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File photo: Bryan Stow, escorted by his neurosurgeon Dr. Gabriel Zada and medical staff, is taken from Los Angeles County-USC Medical Center to Bob Hope Airport for a trip to San Francisco General Hospital in 2011.
A San Francisco Giants fan who suffered brain damage after being severely beaten at Dodger Stadium after a game in 2011 is back in the hospital after suffering a blood clot.
Bryan Stow's family posted a note on their website Friday that said he suffered a large blood clot in his thigh and pelvis that could have been fatal.
The family said a filter was inserted in Stow's abdomen to catch any new clots before they reached his lungs. Stow also received injections to help dissolve the clot and prevent others.
"He’s expected to be in the hospital at least through the weekend," the family wrote. "Needless to say, we are scared and worried. We thought we were past the point of being afraid of Bryan even surviving. The doctor told Bonnie last night that due to the size and hardness of the clot, he is surprised it didn’t kill him. Really tough words to hear and now that Bryan is more aware of what’s going on, he’s scared too. We have always tried to shield him from knowing too many of these hard details, but now we just have to deal with it with him and try to stay positive."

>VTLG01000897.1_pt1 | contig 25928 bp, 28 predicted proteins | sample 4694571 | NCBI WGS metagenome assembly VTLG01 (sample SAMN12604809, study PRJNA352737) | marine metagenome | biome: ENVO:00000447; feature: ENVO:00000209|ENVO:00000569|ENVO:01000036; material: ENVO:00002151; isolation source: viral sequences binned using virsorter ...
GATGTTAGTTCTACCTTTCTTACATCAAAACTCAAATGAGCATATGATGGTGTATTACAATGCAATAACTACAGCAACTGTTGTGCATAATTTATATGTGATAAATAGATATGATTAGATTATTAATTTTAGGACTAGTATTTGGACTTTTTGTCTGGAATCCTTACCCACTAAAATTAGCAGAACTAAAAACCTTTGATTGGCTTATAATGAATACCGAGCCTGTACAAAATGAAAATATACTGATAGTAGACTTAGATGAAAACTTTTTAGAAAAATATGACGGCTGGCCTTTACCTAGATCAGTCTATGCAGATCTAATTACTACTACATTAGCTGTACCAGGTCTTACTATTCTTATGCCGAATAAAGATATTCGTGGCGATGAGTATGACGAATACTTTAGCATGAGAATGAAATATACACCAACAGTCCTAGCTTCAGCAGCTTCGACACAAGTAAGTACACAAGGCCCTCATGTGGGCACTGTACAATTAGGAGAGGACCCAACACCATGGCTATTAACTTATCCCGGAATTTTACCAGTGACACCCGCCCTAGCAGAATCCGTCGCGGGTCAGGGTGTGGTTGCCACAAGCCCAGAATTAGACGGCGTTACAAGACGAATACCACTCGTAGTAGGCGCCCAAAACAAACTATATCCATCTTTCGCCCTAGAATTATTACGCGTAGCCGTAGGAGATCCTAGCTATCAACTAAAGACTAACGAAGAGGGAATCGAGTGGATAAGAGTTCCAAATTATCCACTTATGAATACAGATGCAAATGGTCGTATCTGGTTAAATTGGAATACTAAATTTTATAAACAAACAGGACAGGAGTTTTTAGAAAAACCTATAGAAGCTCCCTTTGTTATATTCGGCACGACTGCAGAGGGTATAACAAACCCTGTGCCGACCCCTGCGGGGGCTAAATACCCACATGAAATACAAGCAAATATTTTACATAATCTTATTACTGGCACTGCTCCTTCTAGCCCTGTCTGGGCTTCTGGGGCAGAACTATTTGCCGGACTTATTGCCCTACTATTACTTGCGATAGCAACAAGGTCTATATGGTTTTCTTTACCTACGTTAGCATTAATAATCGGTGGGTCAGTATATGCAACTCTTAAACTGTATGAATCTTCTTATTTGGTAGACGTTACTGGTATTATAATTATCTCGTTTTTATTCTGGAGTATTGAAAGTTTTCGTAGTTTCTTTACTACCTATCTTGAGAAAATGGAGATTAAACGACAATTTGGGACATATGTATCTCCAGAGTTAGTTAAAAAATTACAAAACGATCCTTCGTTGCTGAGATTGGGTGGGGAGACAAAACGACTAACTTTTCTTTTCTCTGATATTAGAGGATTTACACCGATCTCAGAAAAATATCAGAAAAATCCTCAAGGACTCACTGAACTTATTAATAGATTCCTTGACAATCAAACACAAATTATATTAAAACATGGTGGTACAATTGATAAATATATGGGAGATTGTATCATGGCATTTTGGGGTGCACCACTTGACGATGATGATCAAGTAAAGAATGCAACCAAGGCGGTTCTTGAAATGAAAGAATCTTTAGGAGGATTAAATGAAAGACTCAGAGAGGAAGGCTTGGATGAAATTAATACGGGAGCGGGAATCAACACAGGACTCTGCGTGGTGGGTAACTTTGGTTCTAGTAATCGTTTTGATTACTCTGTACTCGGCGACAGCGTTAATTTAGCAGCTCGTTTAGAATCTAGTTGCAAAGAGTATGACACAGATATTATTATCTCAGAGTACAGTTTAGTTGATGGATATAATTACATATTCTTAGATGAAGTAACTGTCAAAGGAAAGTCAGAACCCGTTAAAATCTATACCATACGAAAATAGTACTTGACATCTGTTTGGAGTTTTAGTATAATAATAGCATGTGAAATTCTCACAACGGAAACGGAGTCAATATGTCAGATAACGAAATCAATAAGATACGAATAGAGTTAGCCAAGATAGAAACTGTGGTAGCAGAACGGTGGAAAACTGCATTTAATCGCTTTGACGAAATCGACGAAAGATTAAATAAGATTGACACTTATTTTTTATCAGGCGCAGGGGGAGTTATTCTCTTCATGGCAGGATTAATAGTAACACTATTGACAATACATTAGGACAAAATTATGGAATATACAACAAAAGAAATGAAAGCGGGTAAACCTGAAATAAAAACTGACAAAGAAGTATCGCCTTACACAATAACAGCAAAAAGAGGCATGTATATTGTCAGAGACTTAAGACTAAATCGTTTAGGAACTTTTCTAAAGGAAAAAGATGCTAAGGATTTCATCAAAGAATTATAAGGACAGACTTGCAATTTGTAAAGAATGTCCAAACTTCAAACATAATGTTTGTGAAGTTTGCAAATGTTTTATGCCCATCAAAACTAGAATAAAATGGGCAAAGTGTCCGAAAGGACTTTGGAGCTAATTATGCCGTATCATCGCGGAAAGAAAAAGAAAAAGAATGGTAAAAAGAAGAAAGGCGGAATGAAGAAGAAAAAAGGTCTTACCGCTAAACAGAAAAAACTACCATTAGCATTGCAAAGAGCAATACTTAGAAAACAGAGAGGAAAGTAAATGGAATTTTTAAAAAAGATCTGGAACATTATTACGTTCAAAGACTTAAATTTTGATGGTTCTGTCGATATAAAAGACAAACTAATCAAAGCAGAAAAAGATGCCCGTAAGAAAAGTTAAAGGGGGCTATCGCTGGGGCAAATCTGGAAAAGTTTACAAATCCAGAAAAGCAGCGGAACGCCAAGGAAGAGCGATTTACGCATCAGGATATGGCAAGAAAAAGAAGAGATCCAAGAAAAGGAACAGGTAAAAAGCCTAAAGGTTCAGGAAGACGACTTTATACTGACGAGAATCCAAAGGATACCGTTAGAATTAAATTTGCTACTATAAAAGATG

Stow, a paramedic from Santa Cruz, was permanently disabled after the beating, which sparked new efforts to increase fan safety and stadium security.
Defense attorneys for Louie Sanchez and Marvin Norwood are currently review thousands of pages of evidence against their clients who are accused of brutally assaulting Stow in the Dodger Stadium parking lot after Opening Day 2011.
Prosecutors portrayed Sanchez as a possibly drunk, unruly fan who was itching for a fight throughout the game. They said Norwood, who is engaged to Sanchez's sister and has children with her, chased after Sanchez in the parking lot, but ultimately joined in the alleged beating of Stow.